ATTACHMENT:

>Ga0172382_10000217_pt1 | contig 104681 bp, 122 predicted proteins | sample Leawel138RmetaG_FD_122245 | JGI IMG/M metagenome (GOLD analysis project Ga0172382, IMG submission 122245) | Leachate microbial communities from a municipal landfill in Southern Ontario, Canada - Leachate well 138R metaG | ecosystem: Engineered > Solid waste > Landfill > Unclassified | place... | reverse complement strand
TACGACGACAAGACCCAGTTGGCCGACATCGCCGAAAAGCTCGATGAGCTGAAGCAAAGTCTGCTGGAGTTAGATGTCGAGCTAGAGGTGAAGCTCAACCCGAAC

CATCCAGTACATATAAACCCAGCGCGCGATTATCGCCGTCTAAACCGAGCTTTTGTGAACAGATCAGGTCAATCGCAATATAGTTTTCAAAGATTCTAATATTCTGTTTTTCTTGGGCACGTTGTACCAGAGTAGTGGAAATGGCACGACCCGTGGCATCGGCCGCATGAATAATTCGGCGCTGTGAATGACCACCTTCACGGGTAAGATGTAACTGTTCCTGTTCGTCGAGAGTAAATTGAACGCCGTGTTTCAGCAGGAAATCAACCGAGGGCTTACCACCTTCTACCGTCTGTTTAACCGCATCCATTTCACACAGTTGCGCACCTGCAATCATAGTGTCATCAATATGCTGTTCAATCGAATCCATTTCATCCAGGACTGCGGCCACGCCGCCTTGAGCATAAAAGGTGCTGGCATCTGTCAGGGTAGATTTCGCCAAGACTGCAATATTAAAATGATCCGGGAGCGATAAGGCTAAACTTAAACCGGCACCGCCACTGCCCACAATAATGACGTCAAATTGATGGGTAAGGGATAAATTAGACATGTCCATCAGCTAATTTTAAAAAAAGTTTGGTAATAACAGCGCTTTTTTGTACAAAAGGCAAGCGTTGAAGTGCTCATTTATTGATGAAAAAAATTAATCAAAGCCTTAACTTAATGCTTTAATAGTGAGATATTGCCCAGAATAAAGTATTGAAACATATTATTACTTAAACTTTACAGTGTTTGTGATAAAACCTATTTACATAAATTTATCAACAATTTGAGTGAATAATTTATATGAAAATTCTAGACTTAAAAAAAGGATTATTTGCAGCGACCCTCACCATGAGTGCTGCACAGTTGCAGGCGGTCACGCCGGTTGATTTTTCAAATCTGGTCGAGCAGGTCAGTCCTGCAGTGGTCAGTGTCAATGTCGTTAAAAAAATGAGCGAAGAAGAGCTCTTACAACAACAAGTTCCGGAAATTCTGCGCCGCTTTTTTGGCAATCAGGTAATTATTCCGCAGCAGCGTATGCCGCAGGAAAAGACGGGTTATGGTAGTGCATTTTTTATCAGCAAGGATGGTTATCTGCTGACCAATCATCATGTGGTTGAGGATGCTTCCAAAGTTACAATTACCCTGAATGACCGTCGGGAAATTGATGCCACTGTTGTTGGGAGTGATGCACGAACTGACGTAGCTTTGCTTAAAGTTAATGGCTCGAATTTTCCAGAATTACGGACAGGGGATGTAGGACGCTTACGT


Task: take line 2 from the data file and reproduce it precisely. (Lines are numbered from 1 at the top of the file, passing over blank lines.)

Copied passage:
TACGACGACAAGACCCAGTTGGCCGACATCGCCGAAAAGCTCGATGAGCTGAAGCAAAGTCTGCTGGAGTTAGATGTCGAGCTAGAGGTGAAGCTCAACCCGAAC